The Lobbying Game: Bringing the Catholic View to Politics Is Science and an Art
Jones, Arthur, National Catholic Reporter
Lobbyists for major Catholic organizations may get a good night's sleep. But otherwise they rarely rest. For they might miss something in the fine print of pending legislation.
It is a Friday evening in Washington in late June 2004. Linda Smith, Catholic Charities USA director for health and welfare policy, has noticed that the House of Representatives has the $7 billion Family Opportunity Act scheduled. The vote could be called at any time.
The act was presumed to be non-controversial. Catholic Charities supported it. The act would allow middleclass families to pay premiums to get Medicaid coverage for their severely disabled children who are otherwise unable to get insurance. So far so good.
Until Smith saw how it was going to be funded: by a $7 billion cut in Medicaid services for foster children and other vulnerable populations.
Recalling that weekend, Sharon Daly, Catholic Charities' vice president for social policy, said, "Expand the act by all means, but not by reducing care to children who have already been abused, neglected, abandoned or taken away from their parents. They have enormous medical needs."
What Catholic Charities staff did that weekend was key; how they did it shows the Catholic lobbying system at work. First the tactic, then the end product. Daly said that by pulling on all their resources--including pro bono help from Georgetown Law School and its federal legislation clinic--they were able to put together rapidly a packet to describe the act's legislative history. "People there worked all weekend with us," she said. "Monday morning Linda and I worked the phones, calling other groups working on the issue, and talking to Democratic and Republican members, because we have relationships with them on a whole range of issues as we'd worked to improve Medicaid for foster care children."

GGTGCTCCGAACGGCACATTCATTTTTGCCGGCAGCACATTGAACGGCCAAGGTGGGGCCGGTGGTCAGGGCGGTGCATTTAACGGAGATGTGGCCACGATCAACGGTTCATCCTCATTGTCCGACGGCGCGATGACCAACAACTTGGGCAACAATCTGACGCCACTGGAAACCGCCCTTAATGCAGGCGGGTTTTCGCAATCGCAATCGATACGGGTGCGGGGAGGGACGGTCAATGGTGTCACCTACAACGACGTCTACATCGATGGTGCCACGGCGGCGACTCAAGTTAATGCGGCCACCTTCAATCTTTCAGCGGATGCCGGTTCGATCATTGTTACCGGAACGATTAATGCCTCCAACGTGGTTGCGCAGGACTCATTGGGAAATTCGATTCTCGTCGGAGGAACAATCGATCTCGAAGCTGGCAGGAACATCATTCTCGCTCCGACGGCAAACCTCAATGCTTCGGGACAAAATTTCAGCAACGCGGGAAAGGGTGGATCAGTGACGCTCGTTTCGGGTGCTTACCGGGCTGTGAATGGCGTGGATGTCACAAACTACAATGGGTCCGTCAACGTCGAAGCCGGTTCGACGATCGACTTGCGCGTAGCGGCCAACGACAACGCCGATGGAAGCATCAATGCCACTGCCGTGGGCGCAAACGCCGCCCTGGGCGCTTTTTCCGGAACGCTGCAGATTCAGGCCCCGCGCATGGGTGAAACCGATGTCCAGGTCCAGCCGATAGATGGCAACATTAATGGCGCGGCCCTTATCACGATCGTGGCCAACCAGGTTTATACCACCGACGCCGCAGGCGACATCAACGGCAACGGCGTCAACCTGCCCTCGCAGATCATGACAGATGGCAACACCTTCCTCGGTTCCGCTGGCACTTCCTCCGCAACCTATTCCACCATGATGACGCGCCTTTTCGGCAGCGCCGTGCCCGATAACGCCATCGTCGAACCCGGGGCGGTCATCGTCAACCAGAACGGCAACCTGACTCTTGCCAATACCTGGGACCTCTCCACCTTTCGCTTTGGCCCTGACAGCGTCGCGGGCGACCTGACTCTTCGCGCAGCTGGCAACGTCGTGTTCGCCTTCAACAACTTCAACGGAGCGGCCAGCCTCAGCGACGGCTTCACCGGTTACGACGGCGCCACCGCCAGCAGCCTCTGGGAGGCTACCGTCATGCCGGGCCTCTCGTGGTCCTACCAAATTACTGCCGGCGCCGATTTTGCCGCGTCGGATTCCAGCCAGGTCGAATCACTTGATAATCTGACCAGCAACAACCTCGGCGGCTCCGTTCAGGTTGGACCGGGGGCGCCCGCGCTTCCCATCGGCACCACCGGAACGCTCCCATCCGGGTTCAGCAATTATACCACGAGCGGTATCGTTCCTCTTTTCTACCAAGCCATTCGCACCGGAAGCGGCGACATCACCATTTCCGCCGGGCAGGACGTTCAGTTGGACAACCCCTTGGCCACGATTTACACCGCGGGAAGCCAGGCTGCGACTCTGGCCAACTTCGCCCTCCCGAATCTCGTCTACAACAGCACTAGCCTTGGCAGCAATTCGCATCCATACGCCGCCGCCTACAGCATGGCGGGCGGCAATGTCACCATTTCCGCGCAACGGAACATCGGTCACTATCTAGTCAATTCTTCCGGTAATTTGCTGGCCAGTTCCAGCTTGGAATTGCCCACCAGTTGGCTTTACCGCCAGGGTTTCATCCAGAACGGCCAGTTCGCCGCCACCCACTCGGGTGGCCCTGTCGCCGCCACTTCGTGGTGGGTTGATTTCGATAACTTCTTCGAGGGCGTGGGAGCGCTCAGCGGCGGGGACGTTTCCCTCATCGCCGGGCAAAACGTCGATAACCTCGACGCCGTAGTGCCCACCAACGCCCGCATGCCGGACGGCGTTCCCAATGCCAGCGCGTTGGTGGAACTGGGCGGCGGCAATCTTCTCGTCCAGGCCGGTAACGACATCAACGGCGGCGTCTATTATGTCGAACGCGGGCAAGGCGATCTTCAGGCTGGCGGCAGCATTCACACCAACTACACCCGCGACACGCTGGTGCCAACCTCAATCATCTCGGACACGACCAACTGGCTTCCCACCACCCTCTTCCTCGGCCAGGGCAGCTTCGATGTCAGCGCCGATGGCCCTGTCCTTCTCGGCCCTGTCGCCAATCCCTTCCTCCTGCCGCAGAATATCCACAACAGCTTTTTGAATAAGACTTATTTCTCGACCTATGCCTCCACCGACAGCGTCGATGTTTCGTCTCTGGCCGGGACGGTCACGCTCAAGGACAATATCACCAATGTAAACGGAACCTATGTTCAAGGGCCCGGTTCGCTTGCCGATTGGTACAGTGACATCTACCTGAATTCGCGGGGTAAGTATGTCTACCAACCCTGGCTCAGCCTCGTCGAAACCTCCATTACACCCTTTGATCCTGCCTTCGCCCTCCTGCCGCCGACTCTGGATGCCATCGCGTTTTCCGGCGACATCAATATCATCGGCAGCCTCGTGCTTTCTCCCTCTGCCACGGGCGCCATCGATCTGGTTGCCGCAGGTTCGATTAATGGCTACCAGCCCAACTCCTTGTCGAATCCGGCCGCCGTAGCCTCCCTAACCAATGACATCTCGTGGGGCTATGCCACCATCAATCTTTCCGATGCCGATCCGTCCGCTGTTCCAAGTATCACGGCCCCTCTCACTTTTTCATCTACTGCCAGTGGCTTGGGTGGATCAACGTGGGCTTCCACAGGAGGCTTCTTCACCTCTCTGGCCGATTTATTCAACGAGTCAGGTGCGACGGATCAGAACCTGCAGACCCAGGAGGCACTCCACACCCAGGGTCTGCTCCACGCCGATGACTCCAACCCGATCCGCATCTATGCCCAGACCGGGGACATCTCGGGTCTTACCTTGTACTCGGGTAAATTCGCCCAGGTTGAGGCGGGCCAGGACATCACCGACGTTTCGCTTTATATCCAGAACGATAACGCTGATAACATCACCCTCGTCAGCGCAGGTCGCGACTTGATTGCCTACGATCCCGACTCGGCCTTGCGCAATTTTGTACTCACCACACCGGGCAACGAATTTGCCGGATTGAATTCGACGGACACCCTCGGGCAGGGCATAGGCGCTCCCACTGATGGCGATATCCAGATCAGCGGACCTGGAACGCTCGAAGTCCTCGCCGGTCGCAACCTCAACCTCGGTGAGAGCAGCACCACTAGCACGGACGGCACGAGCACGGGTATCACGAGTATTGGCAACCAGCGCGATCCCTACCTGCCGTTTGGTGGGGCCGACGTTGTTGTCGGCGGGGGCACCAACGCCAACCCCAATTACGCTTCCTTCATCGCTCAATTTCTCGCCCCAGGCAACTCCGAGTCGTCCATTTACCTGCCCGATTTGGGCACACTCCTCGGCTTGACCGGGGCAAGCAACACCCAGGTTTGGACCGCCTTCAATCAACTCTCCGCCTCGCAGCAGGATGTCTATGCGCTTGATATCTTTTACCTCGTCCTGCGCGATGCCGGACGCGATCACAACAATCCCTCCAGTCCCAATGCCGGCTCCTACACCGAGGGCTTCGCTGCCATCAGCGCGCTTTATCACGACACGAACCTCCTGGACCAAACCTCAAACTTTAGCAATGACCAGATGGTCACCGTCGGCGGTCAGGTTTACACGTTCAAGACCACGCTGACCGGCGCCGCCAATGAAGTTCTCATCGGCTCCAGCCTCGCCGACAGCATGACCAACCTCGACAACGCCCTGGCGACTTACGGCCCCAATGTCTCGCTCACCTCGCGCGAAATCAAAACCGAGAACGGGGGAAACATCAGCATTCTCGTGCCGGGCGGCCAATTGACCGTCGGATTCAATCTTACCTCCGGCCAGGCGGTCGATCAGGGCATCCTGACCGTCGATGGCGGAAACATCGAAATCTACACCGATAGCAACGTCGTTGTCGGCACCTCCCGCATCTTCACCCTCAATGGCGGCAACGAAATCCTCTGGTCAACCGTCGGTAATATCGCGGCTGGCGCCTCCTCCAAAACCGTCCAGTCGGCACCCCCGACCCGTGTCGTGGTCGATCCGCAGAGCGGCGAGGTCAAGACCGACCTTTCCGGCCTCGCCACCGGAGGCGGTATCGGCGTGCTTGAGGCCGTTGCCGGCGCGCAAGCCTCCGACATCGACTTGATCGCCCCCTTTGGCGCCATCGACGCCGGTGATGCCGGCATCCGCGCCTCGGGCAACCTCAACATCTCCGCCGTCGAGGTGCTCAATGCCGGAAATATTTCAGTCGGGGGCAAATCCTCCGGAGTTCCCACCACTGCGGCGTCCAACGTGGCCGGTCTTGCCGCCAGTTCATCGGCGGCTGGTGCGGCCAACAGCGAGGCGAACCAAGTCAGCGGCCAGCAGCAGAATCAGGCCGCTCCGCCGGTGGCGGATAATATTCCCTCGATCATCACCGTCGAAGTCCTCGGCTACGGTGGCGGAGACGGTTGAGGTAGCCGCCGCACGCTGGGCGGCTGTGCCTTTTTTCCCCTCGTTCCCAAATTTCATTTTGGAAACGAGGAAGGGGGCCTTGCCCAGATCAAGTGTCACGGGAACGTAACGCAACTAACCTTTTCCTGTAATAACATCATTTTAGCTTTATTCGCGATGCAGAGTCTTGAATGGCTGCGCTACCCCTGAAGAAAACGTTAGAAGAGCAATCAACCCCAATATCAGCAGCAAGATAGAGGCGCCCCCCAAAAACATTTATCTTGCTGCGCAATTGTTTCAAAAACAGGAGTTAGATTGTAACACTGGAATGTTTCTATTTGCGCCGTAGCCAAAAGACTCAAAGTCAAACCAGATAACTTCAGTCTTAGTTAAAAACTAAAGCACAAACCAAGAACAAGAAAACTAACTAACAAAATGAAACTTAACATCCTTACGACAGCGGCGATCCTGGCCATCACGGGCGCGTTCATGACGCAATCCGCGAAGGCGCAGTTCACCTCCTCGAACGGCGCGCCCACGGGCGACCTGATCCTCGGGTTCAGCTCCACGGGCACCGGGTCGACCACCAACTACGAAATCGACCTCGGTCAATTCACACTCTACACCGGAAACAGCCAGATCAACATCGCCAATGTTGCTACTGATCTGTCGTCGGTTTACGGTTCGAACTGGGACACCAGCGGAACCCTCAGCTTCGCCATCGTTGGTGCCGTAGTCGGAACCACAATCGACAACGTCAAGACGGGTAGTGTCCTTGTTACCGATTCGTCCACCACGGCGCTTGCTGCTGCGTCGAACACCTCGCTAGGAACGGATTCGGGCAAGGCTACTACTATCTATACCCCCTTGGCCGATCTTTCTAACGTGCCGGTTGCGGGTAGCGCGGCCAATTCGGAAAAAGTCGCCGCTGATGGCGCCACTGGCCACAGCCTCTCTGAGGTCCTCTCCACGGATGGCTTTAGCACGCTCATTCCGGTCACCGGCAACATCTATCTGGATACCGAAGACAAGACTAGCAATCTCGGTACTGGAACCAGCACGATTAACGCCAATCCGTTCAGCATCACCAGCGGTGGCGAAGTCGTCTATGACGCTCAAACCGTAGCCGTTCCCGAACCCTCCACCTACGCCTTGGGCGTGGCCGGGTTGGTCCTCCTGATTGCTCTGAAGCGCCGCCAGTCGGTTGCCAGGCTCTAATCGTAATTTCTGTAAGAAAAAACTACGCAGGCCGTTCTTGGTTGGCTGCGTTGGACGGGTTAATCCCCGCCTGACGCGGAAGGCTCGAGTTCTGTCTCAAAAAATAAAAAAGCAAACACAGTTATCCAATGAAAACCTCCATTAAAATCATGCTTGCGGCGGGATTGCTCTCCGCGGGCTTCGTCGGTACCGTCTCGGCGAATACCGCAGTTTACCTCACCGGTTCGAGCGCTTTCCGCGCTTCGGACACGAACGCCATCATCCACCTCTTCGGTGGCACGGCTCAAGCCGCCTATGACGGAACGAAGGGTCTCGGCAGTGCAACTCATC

The Catholic Charities report reminded members that Congress had always intended to have the federal government reimburse the states at a higher rate for these additional Family Opportunity Act services. Whereas what the Bush administration had led Congress to believe as it pushed through this middle-class proposal was that the act was just closing a loophole.
The Republicans were persuaded not to bring the act up for a vote. Eight months later Congress is still looking for some other source of revenue to pay for the expansion.
Lobbying is a science, and an art form. As a science it is fact-driven: In politics information is power. It is an art form both in knowing what to do with the information and in the development of essential bipartisan relationships. In Washington insider parlance, lobbyists frequently wear a cloak labeled "government relations," "government liaison," "government affairs" or "advocacy."
The three major Catholic organizations most focused as lobbyists are the Catholic Health Association, the U.S. Conference of Catholic Bishops and Catholic Charities. This article introduces them and their missions, and provides a sense of some of the priorities.
It's the recess at the end of the first session of the Congress. There are a half dozen people around the conference table in Suite 1000, 1825 Eye Street NW, Washington office of the St. Louis-based Catholic Health Association. The topic is Catholic access to the administration and Congress.
Lobbyists don't always get what they want, but "we're never defeated, we just have temporary setbacks," said a laughing Michael Rodgers, public policy and advocacy vice president for the association. (Rodgers is now currently acting association president/CEO.)
According to then-president/CEO Fr. Michael Place, when administrations change and congressional makeup shifts, lobbyists have to adjust the pieces to find a new balance. Place, who was president of Catholic Health Association for eight years, said, "Each White House has its own chemistry. Clearly, in the Clinton White House, health care was a priority. …